Accessability Links


Tuesday 21st July 2015

According to The Guardian graduates need to make sure they spell out to employers why the skills they gained at university are commercially relevant.

“Don’t assume that an employer will immediately understand how your degree is useful, especially if there is no obvious link between what you studied and the job you’re applying for.”

Having a degree, whilst important, no longer makes you stand out against other candidates as the graduate market continues to saturate. It’s the experience in your chosen field that gives candidates the competitive edge. Are you lacking relevant experience to put on your CV? If yes, then it is really important to sell the relevance of your qualification and the transferable skills it provides to your potential employer.


Beyond time management and ability to work efficiently under pressure, critical and independent thinking are becoming an increasingly important element recruiters like to see on your CV.A good way to demonstrate this is by emphasising dissertation or coursework research. When you do, include words such as investigated, evaluated, and assessed to illustrate the depth or extent of your research.You may have developed other strengths which give you an edge. The Guardian states that Social media or technology skills are increasingly in demand. Suzanne Kavanagh, publishing sector manager for Skill-set, says: "If you know how to use social media and have examples of how you have built awareness, conversation and followers online with successful calls to action (make a donation, advocacy or peer-to-peer promotion of a particular issue) they will be of interest."

Here at Amsource Technology, we are passionate about technology, and are active on social media. When recruiting for new members of the team we like to see candidates that also share our passion for technology and who also have an active presence on social media. As do many other companies. Therefore don’t be shy, include links to your social media accounts – if they are rich with content and updated regularly, or especially if your account is geared towards your interests in your preferred career path.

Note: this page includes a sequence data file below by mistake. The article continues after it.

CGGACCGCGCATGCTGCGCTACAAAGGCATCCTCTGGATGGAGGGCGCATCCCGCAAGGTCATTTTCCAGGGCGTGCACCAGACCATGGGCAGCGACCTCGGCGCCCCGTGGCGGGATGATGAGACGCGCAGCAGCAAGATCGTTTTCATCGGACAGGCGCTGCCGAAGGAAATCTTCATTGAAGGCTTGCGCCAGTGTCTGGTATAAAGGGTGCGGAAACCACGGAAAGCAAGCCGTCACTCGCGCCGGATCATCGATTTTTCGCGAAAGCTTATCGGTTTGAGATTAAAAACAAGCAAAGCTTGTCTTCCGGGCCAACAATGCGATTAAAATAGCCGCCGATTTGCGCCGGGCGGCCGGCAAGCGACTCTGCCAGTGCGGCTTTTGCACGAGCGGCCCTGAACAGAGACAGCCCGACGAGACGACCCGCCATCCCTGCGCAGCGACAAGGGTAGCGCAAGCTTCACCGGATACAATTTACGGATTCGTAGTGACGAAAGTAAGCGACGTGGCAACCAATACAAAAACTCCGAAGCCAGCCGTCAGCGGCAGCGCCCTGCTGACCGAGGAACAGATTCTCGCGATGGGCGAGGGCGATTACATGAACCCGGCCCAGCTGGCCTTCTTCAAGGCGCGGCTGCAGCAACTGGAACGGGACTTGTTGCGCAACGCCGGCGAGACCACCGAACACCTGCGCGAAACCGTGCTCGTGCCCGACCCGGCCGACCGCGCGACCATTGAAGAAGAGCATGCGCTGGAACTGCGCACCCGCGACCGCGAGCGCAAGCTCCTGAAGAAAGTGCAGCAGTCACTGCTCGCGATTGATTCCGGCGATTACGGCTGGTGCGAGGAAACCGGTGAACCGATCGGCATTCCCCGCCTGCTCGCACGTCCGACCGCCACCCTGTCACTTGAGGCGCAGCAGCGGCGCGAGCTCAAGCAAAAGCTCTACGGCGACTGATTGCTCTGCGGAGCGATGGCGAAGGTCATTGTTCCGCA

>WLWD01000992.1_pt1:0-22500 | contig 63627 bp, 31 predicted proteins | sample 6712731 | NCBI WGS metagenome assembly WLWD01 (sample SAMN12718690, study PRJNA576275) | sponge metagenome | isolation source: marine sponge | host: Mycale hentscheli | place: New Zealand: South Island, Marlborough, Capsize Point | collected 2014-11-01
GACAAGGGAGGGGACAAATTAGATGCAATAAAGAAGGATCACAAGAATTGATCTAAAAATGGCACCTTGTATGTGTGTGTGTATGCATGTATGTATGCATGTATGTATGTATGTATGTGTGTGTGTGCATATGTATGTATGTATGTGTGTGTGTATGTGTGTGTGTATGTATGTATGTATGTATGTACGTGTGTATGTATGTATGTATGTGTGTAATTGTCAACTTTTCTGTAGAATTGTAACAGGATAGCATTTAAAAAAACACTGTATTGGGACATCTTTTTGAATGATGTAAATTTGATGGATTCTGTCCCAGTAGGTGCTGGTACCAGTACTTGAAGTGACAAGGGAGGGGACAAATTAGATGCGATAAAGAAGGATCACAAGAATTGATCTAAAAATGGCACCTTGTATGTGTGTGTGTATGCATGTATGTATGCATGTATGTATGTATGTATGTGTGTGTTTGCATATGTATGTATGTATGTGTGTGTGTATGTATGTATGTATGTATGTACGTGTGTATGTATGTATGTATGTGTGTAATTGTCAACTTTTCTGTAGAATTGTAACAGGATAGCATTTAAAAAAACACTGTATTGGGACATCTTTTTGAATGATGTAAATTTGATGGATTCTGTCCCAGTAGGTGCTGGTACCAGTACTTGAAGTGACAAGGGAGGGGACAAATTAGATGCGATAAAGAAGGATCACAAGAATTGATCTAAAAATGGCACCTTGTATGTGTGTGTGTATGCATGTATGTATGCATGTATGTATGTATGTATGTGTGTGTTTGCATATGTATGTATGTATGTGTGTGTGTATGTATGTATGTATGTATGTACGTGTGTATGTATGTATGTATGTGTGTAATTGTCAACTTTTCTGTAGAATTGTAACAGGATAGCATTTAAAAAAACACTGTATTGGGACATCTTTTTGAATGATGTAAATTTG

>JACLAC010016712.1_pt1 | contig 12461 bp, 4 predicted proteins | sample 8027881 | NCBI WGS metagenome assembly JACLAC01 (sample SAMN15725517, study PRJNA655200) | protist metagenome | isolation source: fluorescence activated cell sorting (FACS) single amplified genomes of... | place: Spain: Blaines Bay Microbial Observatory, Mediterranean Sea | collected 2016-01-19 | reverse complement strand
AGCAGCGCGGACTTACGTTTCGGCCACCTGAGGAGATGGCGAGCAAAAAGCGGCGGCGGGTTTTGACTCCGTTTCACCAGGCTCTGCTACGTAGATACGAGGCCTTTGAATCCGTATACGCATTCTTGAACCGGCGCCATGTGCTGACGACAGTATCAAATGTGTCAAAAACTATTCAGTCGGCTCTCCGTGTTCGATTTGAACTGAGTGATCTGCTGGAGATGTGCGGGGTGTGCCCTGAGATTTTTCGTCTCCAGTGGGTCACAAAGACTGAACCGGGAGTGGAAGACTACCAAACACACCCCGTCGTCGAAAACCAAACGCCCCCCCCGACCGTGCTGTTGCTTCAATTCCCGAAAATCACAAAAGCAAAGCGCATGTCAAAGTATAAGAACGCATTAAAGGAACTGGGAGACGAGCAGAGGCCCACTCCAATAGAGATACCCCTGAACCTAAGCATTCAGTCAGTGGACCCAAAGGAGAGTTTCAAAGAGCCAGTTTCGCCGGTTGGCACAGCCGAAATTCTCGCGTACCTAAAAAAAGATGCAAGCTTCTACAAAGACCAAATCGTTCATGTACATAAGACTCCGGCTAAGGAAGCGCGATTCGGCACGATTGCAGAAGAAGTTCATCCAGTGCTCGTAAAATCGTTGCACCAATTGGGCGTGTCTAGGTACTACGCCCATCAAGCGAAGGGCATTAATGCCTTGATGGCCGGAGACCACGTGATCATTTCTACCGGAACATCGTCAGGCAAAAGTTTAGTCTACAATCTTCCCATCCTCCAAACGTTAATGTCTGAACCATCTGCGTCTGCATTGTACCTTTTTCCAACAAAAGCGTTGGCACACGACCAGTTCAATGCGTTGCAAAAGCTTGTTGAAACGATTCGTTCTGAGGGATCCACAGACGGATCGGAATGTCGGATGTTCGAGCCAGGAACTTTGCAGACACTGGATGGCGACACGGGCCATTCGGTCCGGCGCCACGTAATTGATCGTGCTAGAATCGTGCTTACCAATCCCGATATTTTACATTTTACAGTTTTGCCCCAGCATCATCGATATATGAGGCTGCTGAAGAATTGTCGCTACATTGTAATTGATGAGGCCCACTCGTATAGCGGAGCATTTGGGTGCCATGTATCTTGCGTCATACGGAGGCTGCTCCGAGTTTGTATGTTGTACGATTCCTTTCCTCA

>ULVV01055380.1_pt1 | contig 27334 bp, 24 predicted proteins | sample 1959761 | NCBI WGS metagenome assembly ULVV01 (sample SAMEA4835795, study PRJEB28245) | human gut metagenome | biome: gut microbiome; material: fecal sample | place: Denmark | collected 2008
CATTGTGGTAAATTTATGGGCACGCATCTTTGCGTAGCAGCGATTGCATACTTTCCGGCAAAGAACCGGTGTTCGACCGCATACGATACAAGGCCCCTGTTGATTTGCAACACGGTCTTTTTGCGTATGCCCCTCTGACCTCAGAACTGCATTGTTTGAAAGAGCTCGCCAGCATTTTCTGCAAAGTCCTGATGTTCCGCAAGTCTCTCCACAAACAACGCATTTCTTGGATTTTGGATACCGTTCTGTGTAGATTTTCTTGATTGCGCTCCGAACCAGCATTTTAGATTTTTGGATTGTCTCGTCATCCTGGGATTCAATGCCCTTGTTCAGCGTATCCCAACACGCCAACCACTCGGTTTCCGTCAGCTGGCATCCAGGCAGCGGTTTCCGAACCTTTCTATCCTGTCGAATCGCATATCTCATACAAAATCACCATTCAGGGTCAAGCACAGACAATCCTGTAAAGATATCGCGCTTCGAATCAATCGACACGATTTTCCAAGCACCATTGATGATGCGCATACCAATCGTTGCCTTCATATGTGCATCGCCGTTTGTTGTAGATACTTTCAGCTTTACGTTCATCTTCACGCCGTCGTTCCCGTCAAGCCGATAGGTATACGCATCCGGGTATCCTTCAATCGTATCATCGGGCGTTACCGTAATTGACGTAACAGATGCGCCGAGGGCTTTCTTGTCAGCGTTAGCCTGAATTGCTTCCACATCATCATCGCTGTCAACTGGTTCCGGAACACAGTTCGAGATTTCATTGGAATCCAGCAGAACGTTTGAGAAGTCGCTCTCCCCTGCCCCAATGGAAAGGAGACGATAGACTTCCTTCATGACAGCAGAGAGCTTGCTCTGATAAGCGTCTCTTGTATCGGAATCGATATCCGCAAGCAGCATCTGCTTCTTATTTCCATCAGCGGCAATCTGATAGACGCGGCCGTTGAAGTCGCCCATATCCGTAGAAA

If you don’t have direct experience in chosen profession, but you have taken part in various extracurricular activities. Include these on your CV.If you were part of any social groups at university. Maybe you organised some events whilst at university, or took part in some sports teams / societies on the side of your studies. What skills did you learn from these that would be valuable to your potential employers and their companies?

“Employers like to see initiative, leadership, and commercial savvy. If you set up or ran a society, managed an event, or demonstrated problem-solving ability, then you'll have gained valuable skills, regardless of the results of your efforts. Highlight activities that demonstrate teamwork or communication skills, or which prove your ability to see through a project to completion"


Don’t feel compelled to include your degree grade if you feel it undersells you. Include the university and the course title you studied but also list relevant modules and assessments that you feel provided you with more qualities / skills.It’s important to make the most of the education section of your CV if your experience section is lacking depth. Think about the highlights of your academic life. Any awards, scholarships, special projects or notable extra-curricular activities. As with everything on your CV, choose strategically: include something only if it helps build a favourable image of you, or is relevant to the employer.

Good luck in your graduate job search! For more hints and tips and useful careers advice visit our blog.Follow us on Twitter @amsourcetech.


Add new comment
Back to Top
f24("cookieAnonymous", true);